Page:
The council’s policies on design and housing standards require that new residential units provide a good level of amenity. Whilst prior approval differ for each PDR they do not generally ensure other key aspects of quality of design are considered – for example, vibration, pollution (e.g. air and light), fumes, overlooking or privacy. Other key aspects of housing quality such as the requirements for accessible, adaptable and wheelchair user dwellings as well as the provision of outdoor amenity space and natural ventilation (both of which have been shown to be vitally important to health in the Covid 19 pandemic) are ignored.

Further, schemes which come through the PDR route are also not subject to the policies and standards aimed at tackling climate change by reducing carbon emissions. Given the extreme extent of this deregulation, a large number of schemes is likely to come forward through this route, which would directly and significantly undermine the government’s own ambitions on achieving zero carbon.

Experience of previous PDR in the borough has shown that the vast majority (around two thirds) of the units that get provided are studio/1-bed units. This means that a range of unit sizes to meet the identified local housing needs will not be provided resulting in a lower amount of larger homes, including family homes.

What is the impact of PDR on local planning authorities, developer contributions and the provision of infrastructure and services?

As set out above PDR has a significant and detrimental impact on the ability to secure affordable housing – both through on-site provision as well as financial contributions. In Islington’s context a significant proportion[1] of new homes comes from small sites on which affordable housing contributions would be payable through the planning application process. Small sites in turn make a significant contribution towards affordable housing delivery in the borough through the planning application process. The borough has received small sites affordable housing contributions amounting to £12.4 million since 2014 part funding the completion of 282 Council new build social rented units[2]. The greatly expanded PDR will not only significantly reduce the contributions for small sites but, because it applies to larger scale developments too[3] this will also impact on on-site affordable housing delivery on larger sites of which there are a limited number in the borough - representing a significant lost opportunity.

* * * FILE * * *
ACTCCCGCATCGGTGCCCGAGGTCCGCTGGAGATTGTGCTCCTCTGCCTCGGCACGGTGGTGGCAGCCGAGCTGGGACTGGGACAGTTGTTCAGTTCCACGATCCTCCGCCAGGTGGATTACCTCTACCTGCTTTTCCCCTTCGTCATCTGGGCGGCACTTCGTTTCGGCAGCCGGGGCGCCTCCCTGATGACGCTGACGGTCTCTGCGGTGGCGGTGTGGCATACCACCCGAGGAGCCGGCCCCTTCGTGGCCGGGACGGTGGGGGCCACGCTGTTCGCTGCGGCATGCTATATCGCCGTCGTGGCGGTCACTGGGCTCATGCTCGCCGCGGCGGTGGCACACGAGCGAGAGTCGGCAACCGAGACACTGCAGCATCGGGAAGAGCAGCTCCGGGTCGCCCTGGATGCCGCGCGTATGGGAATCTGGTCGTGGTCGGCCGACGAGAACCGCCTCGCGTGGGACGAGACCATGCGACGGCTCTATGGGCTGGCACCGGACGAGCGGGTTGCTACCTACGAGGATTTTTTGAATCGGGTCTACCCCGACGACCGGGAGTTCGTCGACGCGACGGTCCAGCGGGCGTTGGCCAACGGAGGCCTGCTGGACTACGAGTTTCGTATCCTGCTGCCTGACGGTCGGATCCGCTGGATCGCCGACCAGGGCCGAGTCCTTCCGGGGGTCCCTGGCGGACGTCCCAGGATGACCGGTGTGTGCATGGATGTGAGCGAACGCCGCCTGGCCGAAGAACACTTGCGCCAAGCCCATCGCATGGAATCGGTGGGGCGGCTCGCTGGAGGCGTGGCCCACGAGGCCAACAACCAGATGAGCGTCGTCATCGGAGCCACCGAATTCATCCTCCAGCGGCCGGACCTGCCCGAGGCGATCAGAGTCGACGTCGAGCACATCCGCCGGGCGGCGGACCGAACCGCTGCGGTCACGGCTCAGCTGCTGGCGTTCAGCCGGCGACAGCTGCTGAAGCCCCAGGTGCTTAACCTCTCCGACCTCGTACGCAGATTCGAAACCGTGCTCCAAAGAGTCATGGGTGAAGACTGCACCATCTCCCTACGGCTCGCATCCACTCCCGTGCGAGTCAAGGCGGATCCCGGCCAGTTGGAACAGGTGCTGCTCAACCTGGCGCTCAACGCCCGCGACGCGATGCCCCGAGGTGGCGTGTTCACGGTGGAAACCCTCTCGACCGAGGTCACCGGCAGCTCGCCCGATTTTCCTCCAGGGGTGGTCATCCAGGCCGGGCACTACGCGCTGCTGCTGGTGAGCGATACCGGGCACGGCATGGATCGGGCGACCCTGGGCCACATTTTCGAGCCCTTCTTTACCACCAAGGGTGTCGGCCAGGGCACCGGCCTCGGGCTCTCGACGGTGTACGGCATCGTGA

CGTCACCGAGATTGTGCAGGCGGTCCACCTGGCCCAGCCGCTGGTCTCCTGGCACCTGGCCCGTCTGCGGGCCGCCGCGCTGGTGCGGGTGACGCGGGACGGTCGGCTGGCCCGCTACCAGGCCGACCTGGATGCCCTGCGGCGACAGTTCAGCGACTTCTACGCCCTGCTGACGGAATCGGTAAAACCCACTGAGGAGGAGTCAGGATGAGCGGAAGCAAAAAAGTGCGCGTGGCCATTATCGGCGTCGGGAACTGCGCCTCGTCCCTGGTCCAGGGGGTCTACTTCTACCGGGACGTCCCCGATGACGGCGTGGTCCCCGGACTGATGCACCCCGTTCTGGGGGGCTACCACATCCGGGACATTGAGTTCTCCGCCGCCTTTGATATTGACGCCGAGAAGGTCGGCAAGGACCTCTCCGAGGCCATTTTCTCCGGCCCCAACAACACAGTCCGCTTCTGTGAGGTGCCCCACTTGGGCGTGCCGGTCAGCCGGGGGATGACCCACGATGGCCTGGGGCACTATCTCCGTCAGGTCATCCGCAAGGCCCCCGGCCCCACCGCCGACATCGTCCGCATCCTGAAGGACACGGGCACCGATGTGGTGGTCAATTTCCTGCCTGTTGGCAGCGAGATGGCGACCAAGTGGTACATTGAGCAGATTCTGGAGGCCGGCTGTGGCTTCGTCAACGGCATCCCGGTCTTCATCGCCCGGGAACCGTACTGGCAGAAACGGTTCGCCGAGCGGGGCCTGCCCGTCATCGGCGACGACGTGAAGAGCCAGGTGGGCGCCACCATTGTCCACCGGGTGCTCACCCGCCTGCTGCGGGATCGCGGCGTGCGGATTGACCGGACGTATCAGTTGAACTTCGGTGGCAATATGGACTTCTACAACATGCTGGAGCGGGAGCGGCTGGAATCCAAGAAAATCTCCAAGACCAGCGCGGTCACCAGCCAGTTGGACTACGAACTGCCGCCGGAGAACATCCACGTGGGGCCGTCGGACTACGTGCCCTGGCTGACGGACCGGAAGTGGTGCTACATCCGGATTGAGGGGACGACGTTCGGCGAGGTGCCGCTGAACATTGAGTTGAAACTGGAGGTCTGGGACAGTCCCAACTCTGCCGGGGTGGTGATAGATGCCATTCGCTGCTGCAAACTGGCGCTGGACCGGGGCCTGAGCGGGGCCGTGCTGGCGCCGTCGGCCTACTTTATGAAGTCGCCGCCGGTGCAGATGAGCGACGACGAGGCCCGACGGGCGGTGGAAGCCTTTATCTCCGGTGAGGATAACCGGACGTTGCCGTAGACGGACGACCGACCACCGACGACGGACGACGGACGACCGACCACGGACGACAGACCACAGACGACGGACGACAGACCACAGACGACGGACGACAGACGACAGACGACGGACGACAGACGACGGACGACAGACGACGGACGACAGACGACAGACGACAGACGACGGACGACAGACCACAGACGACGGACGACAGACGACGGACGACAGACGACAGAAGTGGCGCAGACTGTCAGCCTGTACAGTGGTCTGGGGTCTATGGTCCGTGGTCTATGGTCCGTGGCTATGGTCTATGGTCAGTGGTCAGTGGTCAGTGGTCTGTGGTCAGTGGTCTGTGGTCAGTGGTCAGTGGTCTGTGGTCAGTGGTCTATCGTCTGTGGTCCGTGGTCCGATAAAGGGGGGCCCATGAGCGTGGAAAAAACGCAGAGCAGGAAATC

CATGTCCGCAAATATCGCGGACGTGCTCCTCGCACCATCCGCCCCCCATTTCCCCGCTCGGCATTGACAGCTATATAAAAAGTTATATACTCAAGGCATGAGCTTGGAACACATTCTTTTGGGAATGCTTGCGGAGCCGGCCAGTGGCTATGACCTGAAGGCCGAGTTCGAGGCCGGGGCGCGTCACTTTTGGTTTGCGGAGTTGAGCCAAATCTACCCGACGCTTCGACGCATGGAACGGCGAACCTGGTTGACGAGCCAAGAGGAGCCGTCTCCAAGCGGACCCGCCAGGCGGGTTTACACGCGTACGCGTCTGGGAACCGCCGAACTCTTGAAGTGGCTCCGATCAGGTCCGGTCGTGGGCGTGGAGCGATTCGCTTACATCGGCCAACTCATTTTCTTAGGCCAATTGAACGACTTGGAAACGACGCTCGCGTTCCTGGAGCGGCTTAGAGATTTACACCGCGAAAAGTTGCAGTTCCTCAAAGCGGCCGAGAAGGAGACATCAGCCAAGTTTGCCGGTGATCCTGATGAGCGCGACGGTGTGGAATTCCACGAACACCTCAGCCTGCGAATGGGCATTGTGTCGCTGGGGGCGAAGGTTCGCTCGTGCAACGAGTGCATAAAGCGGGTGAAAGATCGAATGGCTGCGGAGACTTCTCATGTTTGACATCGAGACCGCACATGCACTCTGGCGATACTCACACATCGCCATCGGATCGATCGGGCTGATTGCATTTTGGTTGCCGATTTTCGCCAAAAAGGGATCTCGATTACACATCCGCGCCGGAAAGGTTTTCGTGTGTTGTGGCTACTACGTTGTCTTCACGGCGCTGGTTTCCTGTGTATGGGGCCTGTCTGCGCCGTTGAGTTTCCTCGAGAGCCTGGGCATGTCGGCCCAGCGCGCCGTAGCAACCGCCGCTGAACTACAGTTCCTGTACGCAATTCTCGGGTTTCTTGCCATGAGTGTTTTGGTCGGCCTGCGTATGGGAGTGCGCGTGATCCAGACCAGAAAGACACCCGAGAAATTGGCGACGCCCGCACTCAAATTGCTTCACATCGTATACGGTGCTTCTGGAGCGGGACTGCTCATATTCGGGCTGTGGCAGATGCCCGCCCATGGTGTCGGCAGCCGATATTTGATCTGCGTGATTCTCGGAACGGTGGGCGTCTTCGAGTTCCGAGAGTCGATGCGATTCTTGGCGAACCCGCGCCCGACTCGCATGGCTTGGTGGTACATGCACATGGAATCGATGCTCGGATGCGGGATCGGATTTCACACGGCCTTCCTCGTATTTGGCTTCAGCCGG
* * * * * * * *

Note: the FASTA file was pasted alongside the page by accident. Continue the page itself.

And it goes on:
Islington have operated a net zero carbon policy for a number of years. This requires developments coming through the planning application process to maximise carbon reductions on-site (over and above building regulations) before making a payment in lieu contribution or carbon emissions that cannot be offset. This is an important part of the policy as it encourages developers to reduce on-site emissions and the monies collected can then be used in local carbon reduction projects. The borough has raised £11m of funding to deliver carbon reduction projects, including energy efficiency measures on existing homes. Again the increased use of PDR means that not only are homes delivering less on-site carbon reductions they are also not contributing to offset the remaining emissions.

Finally, and importantly, the large increase in PDR makes it more challenging to plan for the infrastructure to support housing growth. The requirements for supporting infrastructure for development, particularly major developments (over 10 units) are considered as part of the plan-led application process, however the ad-hoc increase of housing through the prior approval process means that it will not be possible to forward plan infrastructure required to support new PDR housing. The inability to collect S106 contributions will mean large developments will not contribute towards the local infrastructure requirements for an area (for example a school or health facility). This will create an infrastructure funding gap and is likely to constrain growth rather than encourage it.

Is the government’s approach to PDR consistent with its vision in the Planning White Paper?


The significant expansion of PDR, and in particular the introduction of Class E to residential legislated to be introduced this summer, would fatally undermine the plan-led system (reflected in both the current NPPF and the Planning White Paper) and, in doing so, the ability to plan for and deliver sustainable development.